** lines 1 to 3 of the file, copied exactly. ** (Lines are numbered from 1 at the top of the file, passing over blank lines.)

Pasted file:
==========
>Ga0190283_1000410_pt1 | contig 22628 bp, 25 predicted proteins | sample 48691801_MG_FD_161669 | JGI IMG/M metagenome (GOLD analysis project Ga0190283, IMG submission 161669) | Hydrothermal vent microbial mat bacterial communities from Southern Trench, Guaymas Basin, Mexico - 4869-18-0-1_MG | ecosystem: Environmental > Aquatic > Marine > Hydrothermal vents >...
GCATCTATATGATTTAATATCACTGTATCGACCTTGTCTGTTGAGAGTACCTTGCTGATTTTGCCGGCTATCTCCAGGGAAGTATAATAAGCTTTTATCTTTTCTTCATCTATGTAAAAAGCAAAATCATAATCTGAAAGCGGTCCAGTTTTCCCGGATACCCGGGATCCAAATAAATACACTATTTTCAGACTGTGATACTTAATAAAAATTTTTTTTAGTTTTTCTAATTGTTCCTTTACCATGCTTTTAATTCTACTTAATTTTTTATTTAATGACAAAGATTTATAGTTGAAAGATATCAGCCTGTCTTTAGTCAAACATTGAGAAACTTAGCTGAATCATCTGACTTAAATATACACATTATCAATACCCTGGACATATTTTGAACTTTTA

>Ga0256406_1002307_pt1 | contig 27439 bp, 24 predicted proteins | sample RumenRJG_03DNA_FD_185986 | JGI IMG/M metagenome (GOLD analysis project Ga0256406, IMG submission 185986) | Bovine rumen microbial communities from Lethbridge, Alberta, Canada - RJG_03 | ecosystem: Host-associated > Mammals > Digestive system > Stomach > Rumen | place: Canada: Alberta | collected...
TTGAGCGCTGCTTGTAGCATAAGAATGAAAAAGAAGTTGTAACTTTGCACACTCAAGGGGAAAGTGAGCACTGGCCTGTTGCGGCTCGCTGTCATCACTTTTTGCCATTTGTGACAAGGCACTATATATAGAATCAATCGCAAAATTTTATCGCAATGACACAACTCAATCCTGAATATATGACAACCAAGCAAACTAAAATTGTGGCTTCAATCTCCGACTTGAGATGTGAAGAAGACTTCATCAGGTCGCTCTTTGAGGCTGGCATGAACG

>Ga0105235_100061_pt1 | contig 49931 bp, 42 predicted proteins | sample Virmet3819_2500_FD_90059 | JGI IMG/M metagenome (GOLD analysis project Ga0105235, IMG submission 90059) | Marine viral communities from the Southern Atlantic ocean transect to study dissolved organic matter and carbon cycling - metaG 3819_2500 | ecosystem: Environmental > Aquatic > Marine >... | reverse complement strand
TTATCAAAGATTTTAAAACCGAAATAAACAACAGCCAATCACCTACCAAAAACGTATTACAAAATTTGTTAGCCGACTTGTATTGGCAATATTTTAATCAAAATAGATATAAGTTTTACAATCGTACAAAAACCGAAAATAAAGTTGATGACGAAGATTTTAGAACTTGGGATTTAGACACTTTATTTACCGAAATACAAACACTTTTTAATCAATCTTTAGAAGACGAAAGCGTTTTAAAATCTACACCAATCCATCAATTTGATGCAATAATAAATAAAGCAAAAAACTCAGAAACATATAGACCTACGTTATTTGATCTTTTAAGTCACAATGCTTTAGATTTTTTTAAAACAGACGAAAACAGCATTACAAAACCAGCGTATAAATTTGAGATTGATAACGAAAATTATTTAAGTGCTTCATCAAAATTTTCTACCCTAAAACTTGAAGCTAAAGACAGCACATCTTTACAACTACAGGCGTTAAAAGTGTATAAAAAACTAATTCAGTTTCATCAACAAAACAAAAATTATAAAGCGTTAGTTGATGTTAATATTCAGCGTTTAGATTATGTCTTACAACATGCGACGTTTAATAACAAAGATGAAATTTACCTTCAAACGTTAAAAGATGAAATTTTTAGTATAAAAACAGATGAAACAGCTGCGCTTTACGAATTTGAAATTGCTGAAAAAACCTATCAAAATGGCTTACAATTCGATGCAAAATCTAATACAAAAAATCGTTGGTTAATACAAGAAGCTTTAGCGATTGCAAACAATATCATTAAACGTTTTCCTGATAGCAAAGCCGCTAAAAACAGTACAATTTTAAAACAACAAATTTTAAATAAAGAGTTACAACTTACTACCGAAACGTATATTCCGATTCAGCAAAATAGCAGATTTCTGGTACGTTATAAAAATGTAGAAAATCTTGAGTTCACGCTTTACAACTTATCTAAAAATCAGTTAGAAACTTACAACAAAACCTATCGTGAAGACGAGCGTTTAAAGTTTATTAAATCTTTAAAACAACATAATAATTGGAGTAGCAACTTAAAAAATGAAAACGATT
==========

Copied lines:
>Ga0190283_1000410_pt1 | contig 22628 bp, 25 predicted proteins | sample 48691801_MG_FD_161669 | JGI IMG/M metagenome (GOLD analysis project Ga0190283, IMG submission 161669) | Hydrothermal vent microbial mat bacterial communities from Southern Trench, Guaymas Basin, Mexico - 4869-18-0-1_MG | ecosystem: Environmental > Aquatic > Marine > Hydrothermal vents >...
GCATCTATATGATTTAATATCACTGTATCGACCTTGTCTGTTGAGAGTACCTTGCTGATTTTGCCGGCTATCTCCAGGGAAGTATAATAAGCTTTTATCTTTTCTTCATCTATGTAAAAAGCAAAATCATAATCTGAAAGCGGTCCAGTTTTCCCGGATACCCGGGATCCAAATAAATACACTATTTTCAGACTGTGATACTTAATAAAAATTTTTTTTAGTTTTTCTAATTGTTCCTTTACCATGCTTTTAATTCTACTTAATTTTTTATTTAATGACAAAGATTTATAGTTGAAAGATATCAGCCTGTCTTTAGTCAAACATTGAGAAACTTAGCTGAATCATCTGACTTAAATATACACATTATCAATACCCTGGACATATTTTGAACTTTTA

>Ga0256406_1002307_pt1 | contig 27439 bp, 24 predicted proteins | sample RumenRJG_03DNA_FD_185986 | JGI IMG/M metagenome (GOLD analysis project Ga0256406, IMG submission 185986) | Bovine rumen microbial communities from Lethbridge, Alberta, Canada - RJG_03 | ecosystem: Host-associated > Mammals > Digestive system > Stomach > Rumen | place: Canada: Alberta | collected...